According to an IBM case study on Empowering Women’s Success in Technology, 93 percent of women executives attributed a lot of their success to having access to an informal career advisory team. IBM has several talent programmes built on the foundation of mentor and sponsor relationships, and has created networks where senior women executives mentor new generations of women leaders, who in turn are ready to mentor new talent.
3. Focusing on technical women
IBM has several programmes that give precedence to women in technical leadership roles and develop many programmes to advance women in those roles. IBM's Trailblazer programme pairs women with an executive coach and sponsor, offers face-to-face workshops and learning labs, and creates a development roadmap to track progress and readiness for the next milestone in their career path.
4. Offering opportunities to scale up
IBM offers women multiple platforms to achieve their technical and management aspirations:
- The Building Relationships and Influence (BRI) programme is an award-winning, highly experiential, global leadership programme for women with executive potential. The three-day, face-to-face session helps increase the number of women in executive roles and the retention rates of high potential women. BRI alumnae who have been promoted to an executive position are often asked to return to the class as speakers.
- Pathways to Technical Leadership helps upcoming technical leaders identify career aspirations, strengths, and weaknesses and provides immediate self-paced education and learning opportunities. The programme helps senior managers identify “areas of interest” for their team, and enables them to deliver technical education locally via Education Delivery Kits, supporting those who want to learn more about technical opportunities and pursue education and networking.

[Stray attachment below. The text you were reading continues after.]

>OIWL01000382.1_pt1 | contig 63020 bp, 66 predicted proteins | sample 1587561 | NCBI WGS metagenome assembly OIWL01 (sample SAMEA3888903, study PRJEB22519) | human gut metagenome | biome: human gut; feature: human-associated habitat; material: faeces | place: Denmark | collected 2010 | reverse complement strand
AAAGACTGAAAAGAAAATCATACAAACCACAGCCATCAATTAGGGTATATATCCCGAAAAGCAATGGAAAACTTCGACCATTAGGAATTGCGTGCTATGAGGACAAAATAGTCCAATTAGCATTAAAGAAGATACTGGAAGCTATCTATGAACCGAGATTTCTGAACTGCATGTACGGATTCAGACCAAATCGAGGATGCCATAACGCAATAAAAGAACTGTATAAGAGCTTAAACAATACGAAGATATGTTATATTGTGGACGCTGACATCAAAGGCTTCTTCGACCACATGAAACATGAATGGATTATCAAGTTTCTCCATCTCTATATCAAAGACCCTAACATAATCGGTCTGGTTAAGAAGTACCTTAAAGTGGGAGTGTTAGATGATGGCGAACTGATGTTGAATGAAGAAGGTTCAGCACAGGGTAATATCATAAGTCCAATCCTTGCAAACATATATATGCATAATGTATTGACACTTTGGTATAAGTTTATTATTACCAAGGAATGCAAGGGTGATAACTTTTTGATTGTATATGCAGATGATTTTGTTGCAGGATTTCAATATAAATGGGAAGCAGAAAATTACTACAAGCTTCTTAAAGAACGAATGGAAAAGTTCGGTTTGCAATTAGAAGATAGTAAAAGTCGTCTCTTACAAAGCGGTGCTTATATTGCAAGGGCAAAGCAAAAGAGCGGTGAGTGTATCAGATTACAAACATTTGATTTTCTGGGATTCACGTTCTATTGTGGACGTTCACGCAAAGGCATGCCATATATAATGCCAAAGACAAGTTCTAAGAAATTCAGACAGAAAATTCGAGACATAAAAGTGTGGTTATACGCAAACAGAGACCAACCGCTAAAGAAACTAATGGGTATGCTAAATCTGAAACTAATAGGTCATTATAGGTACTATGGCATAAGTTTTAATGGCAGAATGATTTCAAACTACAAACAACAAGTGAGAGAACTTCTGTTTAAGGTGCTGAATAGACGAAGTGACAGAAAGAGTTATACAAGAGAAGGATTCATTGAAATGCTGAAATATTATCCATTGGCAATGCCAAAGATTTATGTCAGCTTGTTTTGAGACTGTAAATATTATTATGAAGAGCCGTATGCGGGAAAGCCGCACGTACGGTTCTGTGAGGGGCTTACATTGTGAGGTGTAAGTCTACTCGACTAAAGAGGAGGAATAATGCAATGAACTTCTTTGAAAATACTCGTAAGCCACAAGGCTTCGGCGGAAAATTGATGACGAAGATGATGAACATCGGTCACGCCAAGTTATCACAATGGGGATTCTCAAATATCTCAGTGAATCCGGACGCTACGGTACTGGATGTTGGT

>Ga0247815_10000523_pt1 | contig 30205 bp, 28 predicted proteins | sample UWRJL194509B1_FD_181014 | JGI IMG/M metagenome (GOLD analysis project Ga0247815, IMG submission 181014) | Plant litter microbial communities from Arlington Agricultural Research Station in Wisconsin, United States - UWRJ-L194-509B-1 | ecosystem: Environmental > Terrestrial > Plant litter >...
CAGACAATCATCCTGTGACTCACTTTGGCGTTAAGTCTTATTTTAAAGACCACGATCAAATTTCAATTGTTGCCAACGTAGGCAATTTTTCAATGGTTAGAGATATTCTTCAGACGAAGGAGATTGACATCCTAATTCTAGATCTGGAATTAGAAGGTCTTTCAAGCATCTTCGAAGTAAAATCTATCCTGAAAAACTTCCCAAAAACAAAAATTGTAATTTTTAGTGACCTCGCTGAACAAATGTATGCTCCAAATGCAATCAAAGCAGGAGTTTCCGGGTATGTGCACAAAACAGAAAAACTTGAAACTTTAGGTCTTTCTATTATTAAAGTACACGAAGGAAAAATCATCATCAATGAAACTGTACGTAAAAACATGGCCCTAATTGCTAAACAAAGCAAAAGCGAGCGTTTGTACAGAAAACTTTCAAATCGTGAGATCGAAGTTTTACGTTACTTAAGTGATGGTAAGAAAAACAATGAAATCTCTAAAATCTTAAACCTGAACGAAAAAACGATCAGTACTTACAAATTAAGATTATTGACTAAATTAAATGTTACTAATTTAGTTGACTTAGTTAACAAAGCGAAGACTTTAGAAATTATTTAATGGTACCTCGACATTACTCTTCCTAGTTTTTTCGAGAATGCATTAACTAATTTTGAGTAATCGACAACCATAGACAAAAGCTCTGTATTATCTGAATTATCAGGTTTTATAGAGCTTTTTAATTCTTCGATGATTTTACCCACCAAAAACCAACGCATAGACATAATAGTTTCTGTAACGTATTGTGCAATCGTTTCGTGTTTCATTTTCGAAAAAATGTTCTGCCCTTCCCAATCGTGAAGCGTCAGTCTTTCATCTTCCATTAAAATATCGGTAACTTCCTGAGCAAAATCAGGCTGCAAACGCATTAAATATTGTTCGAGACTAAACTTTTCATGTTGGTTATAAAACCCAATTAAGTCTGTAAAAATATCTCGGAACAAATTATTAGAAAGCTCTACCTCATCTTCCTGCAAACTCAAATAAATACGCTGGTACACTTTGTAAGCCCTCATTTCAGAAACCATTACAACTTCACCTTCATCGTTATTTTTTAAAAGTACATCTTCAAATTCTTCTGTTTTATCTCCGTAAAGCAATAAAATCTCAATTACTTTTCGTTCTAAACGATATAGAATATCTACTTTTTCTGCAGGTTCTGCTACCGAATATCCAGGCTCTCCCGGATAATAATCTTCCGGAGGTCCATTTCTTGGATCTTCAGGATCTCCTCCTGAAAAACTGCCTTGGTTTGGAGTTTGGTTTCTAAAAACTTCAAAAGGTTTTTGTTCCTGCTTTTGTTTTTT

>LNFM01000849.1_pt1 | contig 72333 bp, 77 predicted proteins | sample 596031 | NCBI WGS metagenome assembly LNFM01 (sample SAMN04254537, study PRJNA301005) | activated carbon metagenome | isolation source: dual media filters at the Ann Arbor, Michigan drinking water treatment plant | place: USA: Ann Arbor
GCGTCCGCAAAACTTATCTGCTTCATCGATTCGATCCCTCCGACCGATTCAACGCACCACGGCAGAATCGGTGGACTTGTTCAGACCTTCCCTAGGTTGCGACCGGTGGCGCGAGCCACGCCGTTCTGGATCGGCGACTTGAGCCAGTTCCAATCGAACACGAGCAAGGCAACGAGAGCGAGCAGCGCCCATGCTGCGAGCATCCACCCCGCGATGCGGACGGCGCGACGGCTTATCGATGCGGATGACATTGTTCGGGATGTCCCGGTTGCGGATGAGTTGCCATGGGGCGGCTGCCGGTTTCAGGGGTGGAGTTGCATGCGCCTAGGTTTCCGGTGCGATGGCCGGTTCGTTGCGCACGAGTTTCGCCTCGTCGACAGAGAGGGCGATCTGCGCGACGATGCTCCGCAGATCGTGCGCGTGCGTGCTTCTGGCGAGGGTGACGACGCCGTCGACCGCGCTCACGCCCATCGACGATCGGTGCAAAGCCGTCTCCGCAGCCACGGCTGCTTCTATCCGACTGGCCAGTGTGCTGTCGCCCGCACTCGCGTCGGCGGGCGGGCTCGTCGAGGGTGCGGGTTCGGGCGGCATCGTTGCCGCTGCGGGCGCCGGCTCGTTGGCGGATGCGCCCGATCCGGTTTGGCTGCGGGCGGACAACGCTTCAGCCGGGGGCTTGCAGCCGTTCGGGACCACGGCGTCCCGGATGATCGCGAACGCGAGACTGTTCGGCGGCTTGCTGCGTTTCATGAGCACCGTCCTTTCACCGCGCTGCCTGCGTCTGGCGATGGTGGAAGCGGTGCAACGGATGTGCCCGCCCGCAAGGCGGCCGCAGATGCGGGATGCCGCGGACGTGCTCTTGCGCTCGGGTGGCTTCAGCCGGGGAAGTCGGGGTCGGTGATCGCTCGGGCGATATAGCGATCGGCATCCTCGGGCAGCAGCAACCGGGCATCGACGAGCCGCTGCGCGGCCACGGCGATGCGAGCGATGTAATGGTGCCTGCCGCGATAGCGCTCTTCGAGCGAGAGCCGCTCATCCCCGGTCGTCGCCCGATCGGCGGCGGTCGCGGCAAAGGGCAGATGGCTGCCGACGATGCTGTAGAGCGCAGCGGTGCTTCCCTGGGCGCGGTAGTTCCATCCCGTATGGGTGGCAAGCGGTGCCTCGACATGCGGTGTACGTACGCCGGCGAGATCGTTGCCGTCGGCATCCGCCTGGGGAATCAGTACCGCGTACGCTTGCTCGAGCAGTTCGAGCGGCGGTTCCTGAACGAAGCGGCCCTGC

5. Closing the pay gap
According to a recent Accenture research report, the gender pay gap in India is as high as 67 percent. IBM was one of the early pioneers of equal pay for both genders when in 1935, its founder T.J Watson Sr. said that men and women would do the same kind of work for equal pay. IBM policy does not allow for discrimination based on gender, and diversity is an intrinsic part of their business strategy.
IBM India is also at the forefront of bridging gender disparity at the workplace through several programmes. One of them is the Bring Her Back programme, which aims to reintegrate women who have taken mid-career breaks. Suitable candidates who have taken career breaks spanning three years or less are eligible to be a part. It has also instituted the “Tanmatra” programme in partnership with the Indian Institute of Management (IIM), Bangalore. This nine-month programme prepares women to become executives, incorporates face-to-face labs, virtual experiences, networking sessions with business leaders across walks of life and industries, job shadowing, mentoring, and one-on-one consulting sessions with faculty members.
The gender disparity that exists in STEM fields isn’t going to go away on its own. And it’s only because of the efforts of companies like IBM that the narrative for the future is being rewritten where women and men will be offered the same opportunities to grow and thrive.